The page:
The ECJ did not expressly mention this but it is implicit in the judgment. Whether the holder intends to discard an article is not a question subjective to the holder. It is an objective question. The ECJ otherwise commented for instance:
- Articles can be waste even if they have a residual value (this has been a clear tenet of waste law for decades). The electrical appliances in question clearly had a residual value, as both Tronex and Tronex’s customer paid money for them.
- Appliances which are no longer fit for the purpose originally intended by the earlier holders (the retailers, wholesalers etc.), or cannot be used for the original purpose without repair, is a factor to consider and indicates a waste status. And here the Advocate General in her Opinion referred more expressly to Annex VI paragraphs 1(b) and 3 of the WEEE Directive, which broadly refers to these as features that might distinguish a waste electrical product from an electrical product.
- The packaging of the appliances can be taken into account. In this instance some appliances were in their original packaging and others had no packaging at all. Notably paragraphs 1(d) and 5 of Annex VI of the WEEE Directive are relevant here, as they provide that packaging (or absence of packaging) can be an indicator whether such appliance could be waste.
- The defective/non-defective nature of appliances, whether they can be sold without being repaired and whether their reuse is certain, are also factors.
- How the consignor and consignee decide to describe the consignment may be a factor but of course not determinatively so.
The ECJ ruled at follows:
“The shipment to a third country of a consignment of electrical and electronic appliances, such as those at issue in the main proceedings, which had been initially intended for retail sale but which were returned by the consumer or which, for various reasons, were sent back by the retailer to the supplier, is to be regarded as a “shipment of waste” within the meaning of Article 1(1) of the [Transfrontier Shipments of Waste Regulation], read in conjunction with Article 2(1) thereof and Article 3(1) of the [Waste Framework Directive], where that consignment contains appliances the good working condition of which has not been previously ascertained or which are not adequately protected from transport damage. Such goods which have become redundant in the Seller’s product range and which are in their unopened original packaging, on the other hand, must not, without indications to the contrary, be regarded as waste”.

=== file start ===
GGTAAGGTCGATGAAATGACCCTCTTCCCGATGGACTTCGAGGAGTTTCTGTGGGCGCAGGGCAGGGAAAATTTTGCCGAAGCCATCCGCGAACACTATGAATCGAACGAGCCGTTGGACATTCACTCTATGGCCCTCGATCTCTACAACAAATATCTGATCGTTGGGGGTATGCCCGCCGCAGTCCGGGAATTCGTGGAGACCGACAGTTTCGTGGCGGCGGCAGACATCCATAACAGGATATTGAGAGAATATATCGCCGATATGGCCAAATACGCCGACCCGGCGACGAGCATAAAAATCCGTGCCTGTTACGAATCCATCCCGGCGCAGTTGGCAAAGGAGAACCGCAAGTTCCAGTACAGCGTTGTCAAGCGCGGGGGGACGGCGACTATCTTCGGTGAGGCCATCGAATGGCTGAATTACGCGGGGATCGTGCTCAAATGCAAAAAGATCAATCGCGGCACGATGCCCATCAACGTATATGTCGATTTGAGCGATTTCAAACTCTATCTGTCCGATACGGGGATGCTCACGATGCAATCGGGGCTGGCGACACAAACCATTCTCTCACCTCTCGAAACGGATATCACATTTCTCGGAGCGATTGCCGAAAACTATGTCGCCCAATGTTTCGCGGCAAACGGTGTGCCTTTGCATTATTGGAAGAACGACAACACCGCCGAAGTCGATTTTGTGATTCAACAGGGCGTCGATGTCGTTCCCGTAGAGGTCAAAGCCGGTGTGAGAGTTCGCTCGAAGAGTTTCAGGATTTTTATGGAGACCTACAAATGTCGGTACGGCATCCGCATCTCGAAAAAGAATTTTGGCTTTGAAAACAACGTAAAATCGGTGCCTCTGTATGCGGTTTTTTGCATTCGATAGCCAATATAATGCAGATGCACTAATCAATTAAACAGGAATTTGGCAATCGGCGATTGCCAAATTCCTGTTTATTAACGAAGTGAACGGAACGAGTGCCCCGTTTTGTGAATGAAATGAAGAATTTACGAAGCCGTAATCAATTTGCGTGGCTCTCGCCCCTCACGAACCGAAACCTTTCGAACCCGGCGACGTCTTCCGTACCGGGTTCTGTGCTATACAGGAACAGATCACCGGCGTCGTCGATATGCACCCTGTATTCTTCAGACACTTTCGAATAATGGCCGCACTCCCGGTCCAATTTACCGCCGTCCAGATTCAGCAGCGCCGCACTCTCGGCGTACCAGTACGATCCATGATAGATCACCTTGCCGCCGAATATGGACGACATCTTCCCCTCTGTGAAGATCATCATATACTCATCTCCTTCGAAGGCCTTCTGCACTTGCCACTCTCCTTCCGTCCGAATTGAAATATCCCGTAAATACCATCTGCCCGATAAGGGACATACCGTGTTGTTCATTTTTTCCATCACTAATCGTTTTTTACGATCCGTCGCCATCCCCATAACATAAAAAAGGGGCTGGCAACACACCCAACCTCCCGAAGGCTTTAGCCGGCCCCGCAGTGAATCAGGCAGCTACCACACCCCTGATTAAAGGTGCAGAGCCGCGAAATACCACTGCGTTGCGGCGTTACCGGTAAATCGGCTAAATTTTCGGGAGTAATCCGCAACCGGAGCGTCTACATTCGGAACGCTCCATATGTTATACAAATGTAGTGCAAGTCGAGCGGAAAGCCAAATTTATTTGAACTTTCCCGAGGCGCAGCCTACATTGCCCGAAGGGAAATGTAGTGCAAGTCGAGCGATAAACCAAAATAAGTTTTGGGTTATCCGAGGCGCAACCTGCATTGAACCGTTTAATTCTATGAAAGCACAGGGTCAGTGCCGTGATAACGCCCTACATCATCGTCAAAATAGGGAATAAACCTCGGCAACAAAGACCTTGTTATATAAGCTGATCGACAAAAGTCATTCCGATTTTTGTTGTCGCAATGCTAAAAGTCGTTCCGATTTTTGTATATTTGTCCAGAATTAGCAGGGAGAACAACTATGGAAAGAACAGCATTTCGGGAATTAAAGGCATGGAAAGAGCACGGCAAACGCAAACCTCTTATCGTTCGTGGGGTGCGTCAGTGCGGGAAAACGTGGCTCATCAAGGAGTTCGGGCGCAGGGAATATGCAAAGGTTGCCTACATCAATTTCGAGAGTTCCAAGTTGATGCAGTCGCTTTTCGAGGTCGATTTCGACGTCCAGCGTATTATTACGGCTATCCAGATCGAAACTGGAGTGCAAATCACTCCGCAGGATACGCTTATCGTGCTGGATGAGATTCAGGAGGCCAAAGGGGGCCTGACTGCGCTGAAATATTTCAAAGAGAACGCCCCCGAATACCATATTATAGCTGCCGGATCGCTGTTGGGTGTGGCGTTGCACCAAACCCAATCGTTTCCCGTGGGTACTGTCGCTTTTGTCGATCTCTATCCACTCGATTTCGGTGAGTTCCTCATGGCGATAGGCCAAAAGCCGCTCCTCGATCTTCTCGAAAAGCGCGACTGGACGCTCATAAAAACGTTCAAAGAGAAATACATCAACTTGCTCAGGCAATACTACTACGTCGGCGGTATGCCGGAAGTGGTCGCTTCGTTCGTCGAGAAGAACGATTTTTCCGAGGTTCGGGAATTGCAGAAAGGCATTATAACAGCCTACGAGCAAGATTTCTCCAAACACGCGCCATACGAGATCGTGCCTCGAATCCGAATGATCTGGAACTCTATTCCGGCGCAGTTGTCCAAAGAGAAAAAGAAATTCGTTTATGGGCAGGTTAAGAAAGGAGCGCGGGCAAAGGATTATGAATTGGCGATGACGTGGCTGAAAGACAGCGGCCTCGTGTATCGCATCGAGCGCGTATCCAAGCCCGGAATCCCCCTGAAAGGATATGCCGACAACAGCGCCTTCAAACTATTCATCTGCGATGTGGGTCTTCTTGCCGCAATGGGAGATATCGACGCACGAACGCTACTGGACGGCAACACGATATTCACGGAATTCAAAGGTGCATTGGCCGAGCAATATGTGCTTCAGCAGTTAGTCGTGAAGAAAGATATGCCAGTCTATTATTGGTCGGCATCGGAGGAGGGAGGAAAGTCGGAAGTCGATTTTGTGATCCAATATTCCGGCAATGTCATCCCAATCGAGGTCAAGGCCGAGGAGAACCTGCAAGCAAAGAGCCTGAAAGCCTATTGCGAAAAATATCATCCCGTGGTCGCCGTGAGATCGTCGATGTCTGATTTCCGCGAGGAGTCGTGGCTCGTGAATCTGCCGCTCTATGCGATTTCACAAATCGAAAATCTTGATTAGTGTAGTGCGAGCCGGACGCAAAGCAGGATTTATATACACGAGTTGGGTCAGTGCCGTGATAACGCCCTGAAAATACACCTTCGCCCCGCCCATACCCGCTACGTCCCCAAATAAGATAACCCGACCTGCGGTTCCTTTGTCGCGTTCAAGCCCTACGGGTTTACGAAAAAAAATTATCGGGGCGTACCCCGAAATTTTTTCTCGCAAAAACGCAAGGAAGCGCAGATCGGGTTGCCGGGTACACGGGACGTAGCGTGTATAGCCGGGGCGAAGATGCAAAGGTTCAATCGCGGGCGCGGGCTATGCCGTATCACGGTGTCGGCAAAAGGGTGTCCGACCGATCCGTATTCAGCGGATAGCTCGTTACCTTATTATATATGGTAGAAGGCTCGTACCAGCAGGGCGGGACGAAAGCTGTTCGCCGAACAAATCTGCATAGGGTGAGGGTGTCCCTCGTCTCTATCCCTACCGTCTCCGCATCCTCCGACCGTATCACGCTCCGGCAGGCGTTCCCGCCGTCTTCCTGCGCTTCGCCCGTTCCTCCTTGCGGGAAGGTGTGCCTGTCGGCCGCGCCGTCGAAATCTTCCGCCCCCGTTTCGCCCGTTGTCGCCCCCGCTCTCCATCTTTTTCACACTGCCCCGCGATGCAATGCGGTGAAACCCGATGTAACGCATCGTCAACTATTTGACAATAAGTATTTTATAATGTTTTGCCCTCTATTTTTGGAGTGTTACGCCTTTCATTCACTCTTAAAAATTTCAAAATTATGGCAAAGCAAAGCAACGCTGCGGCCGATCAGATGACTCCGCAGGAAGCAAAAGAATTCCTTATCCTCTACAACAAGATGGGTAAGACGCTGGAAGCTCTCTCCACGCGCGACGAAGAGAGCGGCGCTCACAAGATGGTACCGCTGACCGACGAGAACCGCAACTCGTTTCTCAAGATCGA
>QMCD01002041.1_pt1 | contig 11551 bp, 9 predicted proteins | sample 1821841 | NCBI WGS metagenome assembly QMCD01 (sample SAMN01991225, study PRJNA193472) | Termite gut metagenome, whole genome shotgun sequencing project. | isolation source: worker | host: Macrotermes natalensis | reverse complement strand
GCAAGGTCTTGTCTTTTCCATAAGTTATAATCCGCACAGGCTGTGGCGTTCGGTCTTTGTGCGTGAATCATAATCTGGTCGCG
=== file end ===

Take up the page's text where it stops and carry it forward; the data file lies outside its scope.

The general commentary of the ECJ and the Advocate General (above) about the waste/non-waste analysis for particular types of appliances is welcome and straightforward.
However, the ruling reads as if one looks at the different types of appliances separately, but not also the consignment as a whole. Tronex’s consignment does not fit into the neat lines of the ECJ’s ruling. In real terms, Tronex’s consignment would not have been a homogenous consignment of either waste or non-waste appliances. Reading between the lines, Tronex’s consignment was mostly likely a mixed consignment of waste and non-waste appliances. Our experience is that in such circumstances, regulators will not see it as their duty to try and separate different fractions of a single consignment and regulate in respect only of the waste fraction. Instead they are more likely to regard the whole consignment as a consignment of waste (i.e. mix waste with non-waste and the resultant whole is likely to be waste). In addition to the above ruling, this is what the ECJ stated at paragraph 31 of its judgment: “… the mere fact that the seller and the buyer have categorised the sale as being that of a consignment and that that consignment contains appliances which must be regarded as waste does not mean that all the appliances contained in that consignment constitute waste”.
We shall have to see how the Dutch appeal court, and more widely the regulators and the waste management sector react to this ECJ ruling. Certainly for those countries which operate a duty of care in respect of waste, this aspect of the ECJ ruling may well cause confusion rather than provide clarity.
Central to this case appears to be the mixing of potential waste appliances with non-waste appliances in a single consignment. In terms of risk management, it would be prudent to separate the two. For consumer product organisations, particularly in parts of the world which operate a duty of care type approach to waste management, it would be prudent to determine if the organisations with whom they contract in terms of returned products, are on top of waste law and how returned/recalled products are going to be managed, to minimise the risk of non-compliance with waste law.